France-Stanford Colloquium on Greek & Latin Hymnic Poetry: Religion, literature, society: Greek and Roman hymic traditions and the performance of community
Sponsored by the Stanford Department of Classics and the France-Stanford Center for Interdisciplinary Studies
April 25 - 26, 2014, 9:00am - 6:00pm
Building 110, Room 112
Long neglected as a poor relation of flashier modes such as epic and drama, the genre of hymns in Greek and Latin literature has in recent years begun to draw the attention of researchers exploring how religion, politics, and poetry interacted in the ancient world. It has become increasingly clear that praising the gods (and elevated mortals) is fraught with meaning and power, in societies where verbal performance and the manipulation of symbols were objects of constant practice. The turn toward "cultural poetics" and ethnographic comparison within Classical studies has proceeded along very different lines in the American and French academic worlds, however. This symposium, enabled by the France-Stanford Center for Interdisciplinary Studies, brings together scholars with varied perspectives to investigate the full range of hymnic literature.
***This event is free and open to the public***
For more information on program, please email Prof. Richard Martin
Friday April 25
9 am Introduction. Richard Martin and Nadine Le Meur-Weissman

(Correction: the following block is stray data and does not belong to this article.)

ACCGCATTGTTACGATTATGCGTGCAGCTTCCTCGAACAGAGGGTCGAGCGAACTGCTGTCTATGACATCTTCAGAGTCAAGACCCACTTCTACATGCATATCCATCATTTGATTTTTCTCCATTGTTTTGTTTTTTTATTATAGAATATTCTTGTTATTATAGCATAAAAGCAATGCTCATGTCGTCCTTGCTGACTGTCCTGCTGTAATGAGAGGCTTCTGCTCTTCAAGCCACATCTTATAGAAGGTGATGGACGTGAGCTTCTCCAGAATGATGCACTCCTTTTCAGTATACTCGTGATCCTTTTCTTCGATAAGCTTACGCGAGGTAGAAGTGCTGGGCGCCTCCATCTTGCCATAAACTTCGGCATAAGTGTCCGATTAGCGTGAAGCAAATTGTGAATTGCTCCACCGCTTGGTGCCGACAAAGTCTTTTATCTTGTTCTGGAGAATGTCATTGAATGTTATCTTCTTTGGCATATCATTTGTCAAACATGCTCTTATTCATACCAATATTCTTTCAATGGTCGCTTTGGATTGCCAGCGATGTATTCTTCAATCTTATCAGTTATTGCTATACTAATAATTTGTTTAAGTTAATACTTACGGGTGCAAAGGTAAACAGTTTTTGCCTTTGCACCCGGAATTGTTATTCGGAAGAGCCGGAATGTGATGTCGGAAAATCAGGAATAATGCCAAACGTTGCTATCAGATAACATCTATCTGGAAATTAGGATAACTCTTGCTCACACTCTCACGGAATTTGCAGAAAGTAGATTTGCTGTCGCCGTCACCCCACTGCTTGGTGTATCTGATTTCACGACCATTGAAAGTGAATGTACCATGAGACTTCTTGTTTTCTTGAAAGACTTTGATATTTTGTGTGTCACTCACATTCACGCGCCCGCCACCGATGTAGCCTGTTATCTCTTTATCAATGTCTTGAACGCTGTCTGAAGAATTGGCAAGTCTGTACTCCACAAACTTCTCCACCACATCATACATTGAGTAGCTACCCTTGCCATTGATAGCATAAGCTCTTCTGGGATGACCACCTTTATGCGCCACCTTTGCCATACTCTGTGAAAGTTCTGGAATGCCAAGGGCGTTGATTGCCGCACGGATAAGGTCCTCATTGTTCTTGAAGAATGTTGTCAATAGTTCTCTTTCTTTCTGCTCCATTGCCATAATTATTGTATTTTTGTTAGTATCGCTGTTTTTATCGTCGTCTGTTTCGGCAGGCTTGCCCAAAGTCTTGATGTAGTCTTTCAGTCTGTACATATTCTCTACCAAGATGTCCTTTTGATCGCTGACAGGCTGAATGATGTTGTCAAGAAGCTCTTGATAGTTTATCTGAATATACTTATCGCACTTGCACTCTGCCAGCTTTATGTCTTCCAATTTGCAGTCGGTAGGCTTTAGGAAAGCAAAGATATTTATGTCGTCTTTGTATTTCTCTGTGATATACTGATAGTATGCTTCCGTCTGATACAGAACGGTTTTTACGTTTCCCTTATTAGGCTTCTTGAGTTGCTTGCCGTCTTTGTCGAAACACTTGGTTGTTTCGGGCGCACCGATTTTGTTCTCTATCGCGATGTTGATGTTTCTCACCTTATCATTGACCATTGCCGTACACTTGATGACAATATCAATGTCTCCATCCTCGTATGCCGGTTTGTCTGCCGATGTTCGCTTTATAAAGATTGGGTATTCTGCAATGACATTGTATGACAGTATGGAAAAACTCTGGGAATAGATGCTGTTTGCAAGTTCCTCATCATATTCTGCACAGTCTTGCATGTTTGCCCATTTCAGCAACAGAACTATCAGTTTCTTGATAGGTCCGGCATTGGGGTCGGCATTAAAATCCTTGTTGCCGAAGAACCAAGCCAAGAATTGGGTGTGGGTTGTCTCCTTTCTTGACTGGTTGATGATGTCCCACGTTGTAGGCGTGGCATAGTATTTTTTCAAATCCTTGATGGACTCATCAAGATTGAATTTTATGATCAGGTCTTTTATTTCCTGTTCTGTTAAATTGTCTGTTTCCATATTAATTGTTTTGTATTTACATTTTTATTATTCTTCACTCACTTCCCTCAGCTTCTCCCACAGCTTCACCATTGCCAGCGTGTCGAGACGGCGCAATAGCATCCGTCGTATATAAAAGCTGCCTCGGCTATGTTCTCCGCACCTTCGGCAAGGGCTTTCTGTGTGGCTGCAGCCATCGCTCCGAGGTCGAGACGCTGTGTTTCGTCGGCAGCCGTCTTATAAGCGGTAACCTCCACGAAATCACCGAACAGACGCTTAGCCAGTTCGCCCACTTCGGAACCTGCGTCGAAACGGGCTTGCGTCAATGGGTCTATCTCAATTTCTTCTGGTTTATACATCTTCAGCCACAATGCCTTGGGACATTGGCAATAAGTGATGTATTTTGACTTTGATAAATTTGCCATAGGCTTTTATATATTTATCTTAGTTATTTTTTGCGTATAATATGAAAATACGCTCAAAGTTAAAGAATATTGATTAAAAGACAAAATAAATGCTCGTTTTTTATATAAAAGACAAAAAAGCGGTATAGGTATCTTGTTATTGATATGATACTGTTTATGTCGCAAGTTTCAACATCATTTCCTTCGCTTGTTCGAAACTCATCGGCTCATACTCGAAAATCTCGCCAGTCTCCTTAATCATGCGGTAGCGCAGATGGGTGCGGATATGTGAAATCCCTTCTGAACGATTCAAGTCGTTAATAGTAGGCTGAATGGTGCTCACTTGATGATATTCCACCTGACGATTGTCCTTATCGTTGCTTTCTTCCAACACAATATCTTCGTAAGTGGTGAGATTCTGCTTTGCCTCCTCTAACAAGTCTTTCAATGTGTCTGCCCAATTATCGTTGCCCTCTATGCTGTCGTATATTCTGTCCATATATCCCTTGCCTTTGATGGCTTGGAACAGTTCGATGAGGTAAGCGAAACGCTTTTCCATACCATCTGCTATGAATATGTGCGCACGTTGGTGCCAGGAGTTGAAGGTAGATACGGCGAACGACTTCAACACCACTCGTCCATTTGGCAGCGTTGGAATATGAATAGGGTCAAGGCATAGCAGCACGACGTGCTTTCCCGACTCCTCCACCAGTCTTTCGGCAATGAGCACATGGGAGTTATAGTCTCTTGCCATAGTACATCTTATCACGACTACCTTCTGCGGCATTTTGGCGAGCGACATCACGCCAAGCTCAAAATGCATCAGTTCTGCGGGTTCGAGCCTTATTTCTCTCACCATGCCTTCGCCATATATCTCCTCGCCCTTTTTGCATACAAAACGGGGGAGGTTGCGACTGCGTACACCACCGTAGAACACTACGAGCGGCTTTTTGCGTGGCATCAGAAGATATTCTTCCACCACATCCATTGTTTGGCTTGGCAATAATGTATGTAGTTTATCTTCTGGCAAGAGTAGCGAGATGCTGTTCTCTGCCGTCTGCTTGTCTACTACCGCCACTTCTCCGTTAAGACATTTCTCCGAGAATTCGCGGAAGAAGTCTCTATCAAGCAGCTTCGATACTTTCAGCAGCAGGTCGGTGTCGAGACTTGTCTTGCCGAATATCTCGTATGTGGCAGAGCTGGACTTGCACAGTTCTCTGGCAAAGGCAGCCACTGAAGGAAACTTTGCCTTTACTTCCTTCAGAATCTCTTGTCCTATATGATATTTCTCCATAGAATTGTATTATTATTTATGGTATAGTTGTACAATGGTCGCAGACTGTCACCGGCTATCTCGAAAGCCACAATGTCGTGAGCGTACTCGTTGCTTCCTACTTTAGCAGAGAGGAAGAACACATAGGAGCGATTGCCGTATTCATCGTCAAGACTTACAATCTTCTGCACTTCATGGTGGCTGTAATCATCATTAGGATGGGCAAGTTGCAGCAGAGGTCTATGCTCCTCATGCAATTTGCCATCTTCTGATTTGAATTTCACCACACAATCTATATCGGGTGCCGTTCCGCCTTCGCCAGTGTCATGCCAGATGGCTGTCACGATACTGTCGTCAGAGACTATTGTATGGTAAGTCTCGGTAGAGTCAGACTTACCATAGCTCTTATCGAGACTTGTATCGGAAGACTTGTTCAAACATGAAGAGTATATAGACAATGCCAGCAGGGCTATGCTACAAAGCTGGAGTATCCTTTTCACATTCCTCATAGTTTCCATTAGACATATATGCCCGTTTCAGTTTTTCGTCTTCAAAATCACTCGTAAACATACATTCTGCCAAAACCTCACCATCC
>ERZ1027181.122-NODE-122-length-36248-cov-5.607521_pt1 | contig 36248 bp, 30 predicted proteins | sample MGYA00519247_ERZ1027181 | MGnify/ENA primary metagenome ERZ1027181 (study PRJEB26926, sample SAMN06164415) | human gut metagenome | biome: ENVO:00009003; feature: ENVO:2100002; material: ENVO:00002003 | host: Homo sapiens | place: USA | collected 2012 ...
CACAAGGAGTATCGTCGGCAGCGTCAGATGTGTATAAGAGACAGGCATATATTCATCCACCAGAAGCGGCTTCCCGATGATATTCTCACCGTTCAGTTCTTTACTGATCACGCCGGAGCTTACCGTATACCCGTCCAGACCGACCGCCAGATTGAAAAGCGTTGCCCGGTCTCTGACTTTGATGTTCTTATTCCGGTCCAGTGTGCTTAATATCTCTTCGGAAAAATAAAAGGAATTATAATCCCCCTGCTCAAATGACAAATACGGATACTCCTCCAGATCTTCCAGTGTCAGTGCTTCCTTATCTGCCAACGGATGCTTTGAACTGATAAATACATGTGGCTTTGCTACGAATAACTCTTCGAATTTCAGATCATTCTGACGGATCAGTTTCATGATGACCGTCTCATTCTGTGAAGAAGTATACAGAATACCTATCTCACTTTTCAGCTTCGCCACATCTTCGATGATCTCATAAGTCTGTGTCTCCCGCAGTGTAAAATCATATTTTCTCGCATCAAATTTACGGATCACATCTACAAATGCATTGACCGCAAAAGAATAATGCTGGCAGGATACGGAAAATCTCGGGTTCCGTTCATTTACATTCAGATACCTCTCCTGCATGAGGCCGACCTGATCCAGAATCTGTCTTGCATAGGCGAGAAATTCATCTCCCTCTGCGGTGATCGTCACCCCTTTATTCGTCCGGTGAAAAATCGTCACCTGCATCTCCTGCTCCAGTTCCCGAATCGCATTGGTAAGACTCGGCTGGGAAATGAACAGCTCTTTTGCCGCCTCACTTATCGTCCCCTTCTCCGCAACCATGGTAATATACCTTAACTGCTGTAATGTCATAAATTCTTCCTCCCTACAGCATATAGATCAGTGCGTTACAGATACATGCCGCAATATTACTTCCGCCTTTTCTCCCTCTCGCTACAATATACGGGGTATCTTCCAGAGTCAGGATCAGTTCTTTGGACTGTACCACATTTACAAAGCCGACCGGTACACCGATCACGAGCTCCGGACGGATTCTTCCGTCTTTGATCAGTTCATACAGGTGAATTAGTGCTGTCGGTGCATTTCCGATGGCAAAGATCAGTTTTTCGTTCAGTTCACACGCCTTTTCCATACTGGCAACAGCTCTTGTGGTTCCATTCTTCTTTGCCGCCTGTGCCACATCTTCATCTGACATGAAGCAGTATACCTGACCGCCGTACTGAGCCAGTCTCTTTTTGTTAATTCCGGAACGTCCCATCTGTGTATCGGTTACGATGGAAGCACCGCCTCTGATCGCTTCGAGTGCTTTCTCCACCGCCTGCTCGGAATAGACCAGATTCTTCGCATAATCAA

Israel McMullin, "First Listen: ἀκουάζομαι in the Homeric Hymn to Hermes"
Stephen Sansom, "Achilles' hymnic segue at Iliad 22.390"
11:20-11:40 am. Coffee break
Pascale Brillet, "Performance and writing: Philodamos' Paean"
12:40- 2 pm Lunch
Alan Sheppard, "Isyllos' Inscribed Festival: Mimeticism and Innovation at Epidauros"
3-3:20 pm. Coffee break
Anne-Sophie Noël, "From hymnic attributes to stage props:the use of Apolline bow, laurel and lyre in Ion’s monody (Euripides, Ion 112-183)"
Susan Stephens, "Editing Callimachus' hymns"
5:30-6:15 pm General discussion of day 1 talks (with drinks)
Dinner. No formal plan. Graze at your leisure in Palo Alto. Restaurant suggestions will be included in the welcome packet.
Saturday April 26
Nadine Le Meur, "Pindar’s First Hymn: unity, occasion and performance"
Jean Yvonneau, "Scripta volant: literacy as a component of oral performance in Pindar"
11:20-11:40 am Coffee break
Ombretta Cesca, "Singing a gentle Dionysos: Myths of resistance and the Homeric Hymn 7"
Christine Hunzinger, "The rustle of performances in the Homeric Hymn to Pan"
3-3:20 pm Coffee
Ewen Bowie, "Placing Philicus: the Hymn to Demeter"
Olivier Thévenaz, "Catullus' and Horace's hymns to Diana (poem 34, Odes 1.21):
Roman echoes of Greek songs, mimesis, and bookish performance"
5:20-6pm General discussion of day 2 and future plans (with drinks)
7pm Dinner for participants: Taipan (560 Waverley St., Palo Alto)
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